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Editorial Advisory Board: When guns harm democracy

Editorial Advisory Board//December 15, 2022

Editorial Advisory Board: When guns harm democracy

By Editorial Advisory Board

//December 15, 2022

The Supreme Court in District of Columbia v. Heller considered the Second Amendment to be an offshoot of Anglo-American common law. And as such, Heller made clear that the government had the authority to regulate weapons; the right to keep and bear arms was subject to what it referred to as longstanding prohibitions, holding, “like most rights the right secured by the Second Amendment is not unlimited.”

Justice Antonin Scalia, writing for the majority in Heller, communicated clearly the Second Amendment did not confer a right to “carry any weapon whatsoever in any manner whatsoever and for whatever purpose.”

Since Heller, the Supreme Court has expanded gun rights to include the right to carry concealed weapons beyond the home and into the public for self-defense. The right to carry guns for self-defense, however, does not include the right to go armed to the terror of the people. It never did.

The common law of England, as far back as the 14th century, and common law of the American colonies have regulated arms to not only prevent physical injury but also to secure the public peace and prevent terror resulting from their mere display under circumstances that would cause fear, or terror.

In the 14th century, armed men not in the employ of the king were not allowed in his presence. In Virginia, no man was permitted to come before a court or its ministers with arms, nor use arms to terrorize citizens.  Under English law, the bare circumstances of bearing arms in public created a presumption of a warlike force. The Massachusetts colony had similar laws.

Yet today, heavily armed gunmen attend political rallies, patrol city streets and even enter state legislative buildings while the legislature is in session. They terrorize with their weapons; they create fear.  Some claim that they have the right to bear arms in public regardless of the terror that results.

Public safety and breach of the peace are not the same as physical harm and injury. Public safety as well as preventing physical harm must also be a goal of modern gun regulation. Such a goal helps protect the constitutional order and provides a feeling of security to citizens within their communities.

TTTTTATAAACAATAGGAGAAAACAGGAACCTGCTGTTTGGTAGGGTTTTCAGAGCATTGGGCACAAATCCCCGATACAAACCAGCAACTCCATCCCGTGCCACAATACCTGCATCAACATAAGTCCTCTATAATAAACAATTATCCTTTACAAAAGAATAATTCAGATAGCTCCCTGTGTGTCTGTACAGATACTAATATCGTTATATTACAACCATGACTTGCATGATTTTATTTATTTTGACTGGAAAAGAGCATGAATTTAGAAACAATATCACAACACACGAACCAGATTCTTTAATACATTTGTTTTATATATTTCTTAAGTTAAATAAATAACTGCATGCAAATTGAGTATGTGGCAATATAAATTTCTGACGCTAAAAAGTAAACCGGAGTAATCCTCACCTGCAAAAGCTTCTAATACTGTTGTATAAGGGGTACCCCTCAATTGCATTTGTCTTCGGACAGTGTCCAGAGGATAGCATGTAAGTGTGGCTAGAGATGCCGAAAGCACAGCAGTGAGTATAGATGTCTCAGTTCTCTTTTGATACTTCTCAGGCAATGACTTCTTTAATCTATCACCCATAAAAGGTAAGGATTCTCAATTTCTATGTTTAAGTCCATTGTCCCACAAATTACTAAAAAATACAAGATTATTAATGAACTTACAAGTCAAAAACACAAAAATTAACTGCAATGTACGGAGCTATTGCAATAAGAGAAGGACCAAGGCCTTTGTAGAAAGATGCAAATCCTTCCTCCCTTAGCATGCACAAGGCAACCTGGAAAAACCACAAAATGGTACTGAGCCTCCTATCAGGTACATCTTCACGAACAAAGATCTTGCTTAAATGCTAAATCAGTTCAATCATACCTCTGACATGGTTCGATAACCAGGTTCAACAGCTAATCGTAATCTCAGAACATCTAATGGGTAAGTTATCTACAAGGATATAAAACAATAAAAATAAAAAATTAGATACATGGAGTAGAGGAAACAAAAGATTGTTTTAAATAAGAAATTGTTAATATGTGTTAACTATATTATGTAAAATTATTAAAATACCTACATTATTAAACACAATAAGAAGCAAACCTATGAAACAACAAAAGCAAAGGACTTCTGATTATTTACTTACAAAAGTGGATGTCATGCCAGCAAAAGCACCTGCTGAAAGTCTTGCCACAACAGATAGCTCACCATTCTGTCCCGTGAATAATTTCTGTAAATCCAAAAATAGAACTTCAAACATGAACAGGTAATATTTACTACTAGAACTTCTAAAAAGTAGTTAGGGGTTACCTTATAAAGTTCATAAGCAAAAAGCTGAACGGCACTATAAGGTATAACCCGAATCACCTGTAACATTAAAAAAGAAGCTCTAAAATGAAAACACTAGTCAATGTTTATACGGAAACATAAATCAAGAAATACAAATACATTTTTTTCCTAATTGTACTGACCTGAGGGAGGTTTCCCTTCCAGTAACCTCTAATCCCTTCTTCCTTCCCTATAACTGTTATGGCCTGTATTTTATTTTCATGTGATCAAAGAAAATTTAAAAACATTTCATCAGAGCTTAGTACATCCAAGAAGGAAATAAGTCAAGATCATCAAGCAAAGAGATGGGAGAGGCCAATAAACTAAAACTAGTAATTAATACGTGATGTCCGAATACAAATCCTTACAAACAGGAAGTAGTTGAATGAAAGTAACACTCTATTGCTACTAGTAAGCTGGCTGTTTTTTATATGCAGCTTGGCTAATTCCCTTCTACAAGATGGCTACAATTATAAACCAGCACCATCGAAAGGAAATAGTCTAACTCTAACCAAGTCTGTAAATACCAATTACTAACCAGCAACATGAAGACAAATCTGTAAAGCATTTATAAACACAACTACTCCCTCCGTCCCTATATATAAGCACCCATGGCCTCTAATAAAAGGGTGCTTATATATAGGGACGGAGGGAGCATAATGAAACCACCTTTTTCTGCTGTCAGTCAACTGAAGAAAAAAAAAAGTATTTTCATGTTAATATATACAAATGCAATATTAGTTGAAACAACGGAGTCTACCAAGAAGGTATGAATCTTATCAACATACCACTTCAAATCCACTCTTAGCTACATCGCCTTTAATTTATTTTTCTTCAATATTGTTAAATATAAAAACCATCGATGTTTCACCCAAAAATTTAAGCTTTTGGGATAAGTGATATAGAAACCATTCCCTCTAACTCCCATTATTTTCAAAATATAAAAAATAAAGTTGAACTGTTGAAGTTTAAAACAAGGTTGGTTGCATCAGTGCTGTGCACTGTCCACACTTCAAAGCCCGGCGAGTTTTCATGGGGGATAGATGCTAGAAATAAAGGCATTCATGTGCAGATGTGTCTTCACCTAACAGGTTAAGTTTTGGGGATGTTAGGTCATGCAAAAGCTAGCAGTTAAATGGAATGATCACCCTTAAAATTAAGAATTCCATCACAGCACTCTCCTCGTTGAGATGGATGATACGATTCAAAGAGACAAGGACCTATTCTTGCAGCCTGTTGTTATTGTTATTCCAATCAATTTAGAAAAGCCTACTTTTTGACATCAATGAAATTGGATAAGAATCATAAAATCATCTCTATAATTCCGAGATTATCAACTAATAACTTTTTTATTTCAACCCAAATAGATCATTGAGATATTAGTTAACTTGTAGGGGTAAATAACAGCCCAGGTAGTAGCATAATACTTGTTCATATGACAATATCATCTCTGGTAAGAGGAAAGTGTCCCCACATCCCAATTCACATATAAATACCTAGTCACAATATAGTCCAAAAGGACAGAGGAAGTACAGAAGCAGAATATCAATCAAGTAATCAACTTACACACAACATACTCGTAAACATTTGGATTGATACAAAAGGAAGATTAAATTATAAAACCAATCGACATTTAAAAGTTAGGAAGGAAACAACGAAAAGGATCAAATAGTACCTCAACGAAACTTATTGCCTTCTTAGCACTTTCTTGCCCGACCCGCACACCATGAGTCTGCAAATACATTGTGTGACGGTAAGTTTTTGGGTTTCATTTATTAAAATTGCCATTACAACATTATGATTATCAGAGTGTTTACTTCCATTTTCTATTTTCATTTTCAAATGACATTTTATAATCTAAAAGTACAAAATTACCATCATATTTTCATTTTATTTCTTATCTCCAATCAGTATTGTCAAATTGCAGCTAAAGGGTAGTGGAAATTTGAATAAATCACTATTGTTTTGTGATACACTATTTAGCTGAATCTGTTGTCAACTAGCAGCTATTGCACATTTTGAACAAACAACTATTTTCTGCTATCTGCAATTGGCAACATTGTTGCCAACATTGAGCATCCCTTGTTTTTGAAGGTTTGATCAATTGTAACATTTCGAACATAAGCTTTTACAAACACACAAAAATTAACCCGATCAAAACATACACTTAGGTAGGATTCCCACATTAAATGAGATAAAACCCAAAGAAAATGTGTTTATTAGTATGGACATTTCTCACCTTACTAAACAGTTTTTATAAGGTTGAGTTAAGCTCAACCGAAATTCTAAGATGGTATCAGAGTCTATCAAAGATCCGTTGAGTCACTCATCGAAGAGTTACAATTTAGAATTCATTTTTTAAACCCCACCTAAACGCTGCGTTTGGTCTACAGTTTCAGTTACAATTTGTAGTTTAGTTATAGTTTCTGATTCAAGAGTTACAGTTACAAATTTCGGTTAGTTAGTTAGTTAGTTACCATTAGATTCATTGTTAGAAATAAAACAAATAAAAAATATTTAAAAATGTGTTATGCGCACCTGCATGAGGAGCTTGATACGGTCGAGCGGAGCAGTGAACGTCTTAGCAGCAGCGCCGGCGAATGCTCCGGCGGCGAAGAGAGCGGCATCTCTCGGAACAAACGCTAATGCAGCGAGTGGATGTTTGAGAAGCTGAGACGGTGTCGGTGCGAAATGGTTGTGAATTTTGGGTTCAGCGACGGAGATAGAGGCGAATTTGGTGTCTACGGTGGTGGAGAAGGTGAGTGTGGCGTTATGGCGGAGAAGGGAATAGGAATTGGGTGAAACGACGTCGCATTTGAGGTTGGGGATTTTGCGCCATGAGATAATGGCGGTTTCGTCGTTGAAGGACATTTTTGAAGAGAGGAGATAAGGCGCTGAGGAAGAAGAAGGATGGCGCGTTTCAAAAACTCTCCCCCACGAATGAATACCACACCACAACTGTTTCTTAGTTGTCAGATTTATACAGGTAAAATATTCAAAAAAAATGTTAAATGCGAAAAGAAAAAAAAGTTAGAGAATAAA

Imagine speaking ill of certain politicians at rallies attended by their heavily armed supporters. The  government’s interest in regulating the ability to carry any weapon, in any manner and for any purpose is strong, and it is needed to protect against intimidation in addition to physical harm.

Death threats and plots to kidnap a sitting governor, intimidation of state legislators in their state houses by the appearance of heavily armed hecklers, and the shutting down of a state legislature as a result are harms to democracy. It is not lost on anyone present at these events that guns in the hands of these attendees establish clearly that they possess on the spot the political power to stop the process, whether it be the debate of ideas in a public square or the debate over a proposed law in the legislature. Their armed presence at such events is traumatizing, and it is intended to be.

Lawmakers in Maryland and in other states must focus not only on the physical threat that openly carried guns present, but also on their threat to our democratic ways when carried to intimidate or under circumstances that are likely to intimidate.

To avoid years of expensive wrangling in the courts, and likely the payment of millions of dollars in legal fees should the enacted laws be held unconstitutional, the state legislature with help from the attorney general must look to historical precedent for the basis to regulate guns to prevent both injury and breaches of the peace. There is enough historical precedent to do so.

Editorial Advisory Board members Arthur F. Fergenson and Debra G. Schubert did not participate in this opinion.


James B. Astrachan, Chair

James K. Archibald

Gary E. Bair

Andre M. Davis

Eric Easton

Arthur F. Fergenson

Nancy Forster

Susan Francis

Leigh Goodmark

Roland Harris

Julie C. Janofsky

Ericka N. King

Susan F. Martielli

Angela W. Russell

Debra G. Schubert

H. Mark Stichel

The Daily Record Editorial Advisory Board is composed of members of the legal profession who serve voluntarily and are independent of The Daily Record. Through their ongoing exchange of views, members of the board attempt to develop consensus on issues of importance to the bench, bar and public. When their minds meet, unsigned opinions will result. When they differ, or if a conflict exists, majority views and the names of members who do not participate will appear. Members of the community are invited to contribute letters to the editor and/or columns about opinions expressed by the Editorial Advisory Board.





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